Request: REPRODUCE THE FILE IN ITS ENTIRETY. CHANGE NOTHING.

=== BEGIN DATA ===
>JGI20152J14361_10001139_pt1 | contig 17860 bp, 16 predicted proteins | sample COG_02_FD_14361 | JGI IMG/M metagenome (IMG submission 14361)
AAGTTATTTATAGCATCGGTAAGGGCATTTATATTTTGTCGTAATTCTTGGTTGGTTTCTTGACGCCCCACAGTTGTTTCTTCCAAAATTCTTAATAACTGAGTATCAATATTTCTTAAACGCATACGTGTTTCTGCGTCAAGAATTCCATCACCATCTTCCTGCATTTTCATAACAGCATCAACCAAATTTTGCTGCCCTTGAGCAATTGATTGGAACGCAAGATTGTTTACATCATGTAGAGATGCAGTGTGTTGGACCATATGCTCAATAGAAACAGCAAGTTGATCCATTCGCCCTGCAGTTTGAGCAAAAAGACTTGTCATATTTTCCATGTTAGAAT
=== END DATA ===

>JGI20152J14361_10001139_pt1 | contig 17860 bp, 16 predicted proteins | sample COG_02_FD_14361 | JGI IMG/M metagenome (IMG submission 14361)
AAGTTATTTATAGCATCGGTAAGGGCATTTATATTTTGTCGTAATTCTTGGTTGGTTTCTTGACGCCCCACAGTTGTTTCTTCCAAAATTCTTAATAACTGAGTATCAATATTTCTTAAACGCATACGTGTTTCTGCGTCAAGAATTCCATCACCATCTTCCTGCATTTTCATAACAGCATCAACCAAATTTTGCTGCCCTTGAGCAATTGATTGGAACGCAAGATTGTTTACATCATGTAGAGATGCAGTGTGTTGGACCATATGCTCAATAGAAACAGCAAGTTGATCCATTCGCCCTGCAGTTTGAGCAAAAAGACTTGTCATATTTTCCATGTTAGAAT